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One of the most important tools in the prevention and spread of an influenza pandemic is the use of protective masks. The Centers for Disease Control and Prevention (CDC) and the Occupational Safety and Health Administration (OSHA) have guidelines for the different types of masks.

Facemasks are loose fitting disposable masks that cover the nose and mouth and are commonly used to prevent the spread of infection during surgical, dental and medical procedures. These masks are also used in isolation. These Facemasks help to prevent spread to and by the person wearing the mask by stopping droplets from being spread by the person wearing them. They also keep splashes or sprays from reaching the mouth and nose of the person wearing the facemask. They are not designed to protect you against breathing in very small particles. Face Masks should be used once and then they should be discarded.

The US department of Labor recommends air-purifying respirators as a program for workers involved directly with influenza infected patients or birds. This is part of a comprehensive respiratory protection program. As part of the recommendation is air-purifying respirators such as N95.

n95 mask have advantages of typical cloth or surgical masks. They are greater than 95% effective at filtering .3 -┬Ám particles. A typical droplet generated during coughing, sneezing and talking is 5 -um, which is significantly larger thus preventing it from passing through the filter. Another advantage is that these masks are fit tested to eliminate the possibility that droplets or particles do not leak around the mask.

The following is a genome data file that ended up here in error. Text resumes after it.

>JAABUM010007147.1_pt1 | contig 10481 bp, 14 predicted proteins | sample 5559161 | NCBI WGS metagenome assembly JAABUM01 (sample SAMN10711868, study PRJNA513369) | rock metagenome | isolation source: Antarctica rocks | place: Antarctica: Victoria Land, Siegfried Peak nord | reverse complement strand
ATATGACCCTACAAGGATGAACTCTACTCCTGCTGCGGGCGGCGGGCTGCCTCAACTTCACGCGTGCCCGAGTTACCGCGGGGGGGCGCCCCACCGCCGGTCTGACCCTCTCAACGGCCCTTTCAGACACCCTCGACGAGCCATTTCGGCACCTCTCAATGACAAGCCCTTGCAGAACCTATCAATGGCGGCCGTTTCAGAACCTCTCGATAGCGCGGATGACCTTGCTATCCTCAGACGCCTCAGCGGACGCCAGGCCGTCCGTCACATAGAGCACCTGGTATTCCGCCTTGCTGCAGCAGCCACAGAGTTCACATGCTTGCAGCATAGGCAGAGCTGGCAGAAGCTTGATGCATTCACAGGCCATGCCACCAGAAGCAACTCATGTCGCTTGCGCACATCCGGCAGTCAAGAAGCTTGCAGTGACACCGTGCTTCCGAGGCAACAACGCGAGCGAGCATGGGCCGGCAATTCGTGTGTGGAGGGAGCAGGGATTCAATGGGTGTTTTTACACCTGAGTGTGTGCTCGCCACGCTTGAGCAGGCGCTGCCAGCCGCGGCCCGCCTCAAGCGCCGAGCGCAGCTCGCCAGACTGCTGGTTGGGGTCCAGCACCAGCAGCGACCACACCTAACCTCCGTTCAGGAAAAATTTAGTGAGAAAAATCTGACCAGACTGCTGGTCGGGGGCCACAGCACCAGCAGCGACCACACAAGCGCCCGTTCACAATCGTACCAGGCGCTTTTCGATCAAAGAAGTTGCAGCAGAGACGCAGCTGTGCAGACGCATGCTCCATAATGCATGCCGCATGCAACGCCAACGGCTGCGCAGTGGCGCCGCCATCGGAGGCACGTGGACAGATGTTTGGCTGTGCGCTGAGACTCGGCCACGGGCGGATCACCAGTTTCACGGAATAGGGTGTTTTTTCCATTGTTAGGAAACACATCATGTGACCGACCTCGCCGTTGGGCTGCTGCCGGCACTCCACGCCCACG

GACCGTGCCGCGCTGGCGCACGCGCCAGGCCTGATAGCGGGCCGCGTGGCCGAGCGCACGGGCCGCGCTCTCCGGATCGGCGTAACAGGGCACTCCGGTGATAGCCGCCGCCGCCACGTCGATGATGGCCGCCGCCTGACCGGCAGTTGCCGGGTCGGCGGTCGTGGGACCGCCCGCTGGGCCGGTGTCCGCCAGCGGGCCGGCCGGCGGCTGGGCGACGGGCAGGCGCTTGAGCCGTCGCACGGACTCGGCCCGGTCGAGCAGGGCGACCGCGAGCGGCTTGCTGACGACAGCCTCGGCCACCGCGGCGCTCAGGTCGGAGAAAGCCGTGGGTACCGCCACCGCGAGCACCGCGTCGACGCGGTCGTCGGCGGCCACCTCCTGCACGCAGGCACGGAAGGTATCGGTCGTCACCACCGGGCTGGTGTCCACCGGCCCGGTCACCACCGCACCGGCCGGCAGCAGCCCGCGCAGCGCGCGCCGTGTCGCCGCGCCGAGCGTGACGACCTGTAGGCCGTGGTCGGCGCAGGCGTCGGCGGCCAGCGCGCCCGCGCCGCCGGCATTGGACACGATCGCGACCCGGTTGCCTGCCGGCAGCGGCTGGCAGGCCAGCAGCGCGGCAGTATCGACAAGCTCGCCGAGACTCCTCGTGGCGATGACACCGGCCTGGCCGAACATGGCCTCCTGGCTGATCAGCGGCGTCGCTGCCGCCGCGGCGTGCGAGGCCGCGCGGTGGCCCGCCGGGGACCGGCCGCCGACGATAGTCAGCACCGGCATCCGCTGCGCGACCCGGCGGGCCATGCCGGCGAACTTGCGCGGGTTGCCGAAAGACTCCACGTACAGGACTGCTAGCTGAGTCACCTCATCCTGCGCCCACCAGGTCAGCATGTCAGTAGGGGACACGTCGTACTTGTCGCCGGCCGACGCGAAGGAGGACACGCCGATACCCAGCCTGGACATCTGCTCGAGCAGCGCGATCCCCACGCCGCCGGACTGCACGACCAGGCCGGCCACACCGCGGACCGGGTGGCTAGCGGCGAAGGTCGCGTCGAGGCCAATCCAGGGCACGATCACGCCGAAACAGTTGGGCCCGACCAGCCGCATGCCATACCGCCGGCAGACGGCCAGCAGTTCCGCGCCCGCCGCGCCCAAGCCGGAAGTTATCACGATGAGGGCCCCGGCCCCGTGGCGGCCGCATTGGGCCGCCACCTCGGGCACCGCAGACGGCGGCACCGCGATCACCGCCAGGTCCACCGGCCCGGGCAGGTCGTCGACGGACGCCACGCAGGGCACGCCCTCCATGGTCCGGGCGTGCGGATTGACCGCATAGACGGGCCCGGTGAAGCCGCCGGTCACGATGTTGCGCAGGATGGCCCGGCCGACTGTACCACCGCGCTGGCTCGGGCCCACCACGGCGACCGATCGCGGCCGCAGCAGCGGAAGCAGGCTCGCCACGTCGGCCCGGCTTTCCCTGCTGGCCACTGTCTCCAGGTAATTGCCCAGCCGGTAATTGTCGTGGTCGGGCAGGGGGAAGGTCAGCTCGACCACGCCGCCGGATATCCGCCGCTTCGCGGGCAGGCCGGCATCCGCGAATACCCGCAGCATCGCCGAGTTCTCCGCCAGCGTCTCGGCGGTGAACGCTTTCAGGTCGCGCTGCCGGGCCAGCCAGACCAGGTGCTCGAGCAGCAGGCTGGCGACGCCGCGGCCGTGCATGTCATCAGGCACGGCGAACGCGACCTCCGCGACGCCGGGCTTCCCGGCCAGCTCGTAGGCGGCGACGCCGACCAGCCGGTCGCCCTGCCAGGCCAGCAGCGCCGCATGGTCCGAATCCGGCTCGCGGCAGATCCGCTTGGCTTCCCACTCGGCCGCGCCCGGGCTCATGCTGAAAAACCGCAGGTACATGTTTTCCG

This is important: Do not buy n95 mask for sale for your personal use, the CDC says. While those are the most effective -- filtering out 95% of all particles -- they are considered critical supplies and must continue to be reserved for health care workers and other medical first responders. In addition, N95 masks must be fitted to adhere to the unique contours of each doctor or nurse's face. You and your loved ones don't have access to that sort of expert fitting.

And be especially wary of the look-alike N95-type masks being sold at major retail distributors, Dr. Marybeth Sexton, an assistant professor of medicine in the division of infectious diseases at Emory University. "Some of those community-use N95 masks have exhalation valves in them," she said. "They do make them more comfortable to wear, but you're not protecting the people around you -- it's putting your airflow right out in the environment. "It may actually make things worse because it concentrates your breath into that valve, allowing it to come through with some force and the droplets may travel a little farther. So we strongly recommend that people don't wear a mask that has an exhalation valve.